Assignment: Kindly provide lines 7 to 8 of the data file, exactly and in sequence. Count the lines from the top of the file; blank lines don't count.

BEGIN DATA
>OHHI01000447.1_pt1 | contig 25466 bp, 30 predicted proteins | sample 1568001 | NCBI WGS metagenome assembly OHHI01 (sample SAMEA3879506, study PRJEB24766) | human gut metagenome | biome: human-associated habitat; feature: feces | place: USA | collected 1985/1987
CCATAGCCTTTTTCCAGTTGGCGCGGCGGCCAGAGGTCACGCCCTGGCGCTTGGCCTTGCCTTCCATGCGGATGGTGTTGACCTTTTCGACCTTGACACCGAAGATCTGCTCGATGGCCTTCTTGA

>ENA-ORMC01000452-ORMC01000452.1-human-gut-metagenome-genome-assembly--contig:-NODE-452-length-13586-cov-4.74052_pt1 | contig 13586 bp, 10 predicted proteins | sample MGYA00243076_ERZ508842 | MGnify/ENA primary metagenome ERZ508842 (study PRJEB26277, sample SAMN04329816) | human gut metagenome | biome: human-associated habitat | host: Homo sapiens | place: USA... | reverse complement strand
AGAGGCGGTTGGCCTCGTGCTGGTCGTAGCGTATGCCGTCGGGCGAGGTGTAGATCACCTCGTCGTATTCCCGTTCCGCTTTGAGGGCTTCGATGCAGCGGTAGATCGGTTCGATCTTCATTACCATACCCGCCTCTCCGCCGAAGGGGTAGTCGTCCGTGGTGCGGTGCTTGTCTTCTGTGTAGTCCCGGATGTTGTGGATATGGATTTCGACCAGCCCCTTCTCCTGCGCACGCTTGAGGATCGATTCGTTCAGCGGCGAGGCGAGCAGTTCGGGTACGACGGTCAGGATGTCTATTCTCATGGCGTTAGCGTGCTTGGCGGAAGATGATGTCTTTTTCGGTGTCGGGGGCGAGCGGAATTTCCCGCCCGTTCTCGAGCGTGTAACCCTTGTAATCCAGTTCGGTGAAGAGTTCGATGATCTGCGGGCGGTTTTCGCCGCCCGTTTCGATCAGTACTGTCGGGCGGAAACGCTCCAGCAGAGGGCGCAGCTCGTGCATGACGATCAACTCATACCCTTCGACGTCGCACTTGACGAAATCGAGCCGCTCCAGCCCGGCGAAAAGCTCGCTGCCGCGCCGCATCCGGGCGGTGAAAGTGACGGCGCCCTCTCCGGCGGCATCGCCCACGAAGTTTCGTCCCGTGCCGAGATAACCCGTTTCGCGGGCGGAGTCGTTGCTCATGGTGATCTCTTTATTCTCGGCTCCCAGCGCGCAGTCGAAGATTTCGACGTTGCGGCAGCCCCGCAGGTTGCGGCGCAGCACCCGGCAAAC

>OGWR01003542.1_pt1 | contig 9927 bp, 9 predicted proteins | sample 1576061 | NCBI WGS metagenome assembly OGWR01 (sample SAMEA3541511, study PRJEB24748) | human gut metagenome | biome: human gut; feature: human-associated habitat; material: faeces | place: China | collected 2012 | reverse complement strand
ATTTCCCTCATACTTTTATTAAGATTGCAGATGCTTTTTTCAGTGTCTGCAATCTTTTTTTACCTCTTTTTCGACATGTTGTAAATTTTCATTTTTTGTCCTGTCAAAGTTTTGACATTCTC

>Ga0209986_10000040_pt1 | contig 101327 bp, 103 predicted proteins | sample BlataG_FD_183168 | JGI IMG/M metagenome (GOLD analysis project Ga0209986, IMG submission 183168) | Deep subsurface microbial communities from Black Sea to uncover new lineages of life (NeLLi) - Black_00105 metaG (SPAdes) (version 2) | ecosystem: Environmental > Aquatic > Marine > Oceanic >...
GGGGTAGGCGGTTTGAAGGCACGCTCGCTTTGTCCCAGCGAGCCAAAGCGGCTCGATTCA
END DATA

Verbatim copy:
>Ga0209986_10000040_pt1 | contig 101327 bp, 103 predicted proteins | sample BlataG_FD_183168 | JGI IMG/M metagenome (GOLD analysis project Ga0209986, IMG submission 183168) | Deep subsurface microbial communities from Black Sea to uncover new lineages of life (NeLLi) - Black_00105 metaG (SPAdes) (version 2) | ecosystem: Environmental > Aquatic > Marine > Oceanic >...
GGGGTAGGCGGTTTGAAGGCACGCTCGCTTTGTCCCAGCGAGCCAAAGCGGCTCGATTCA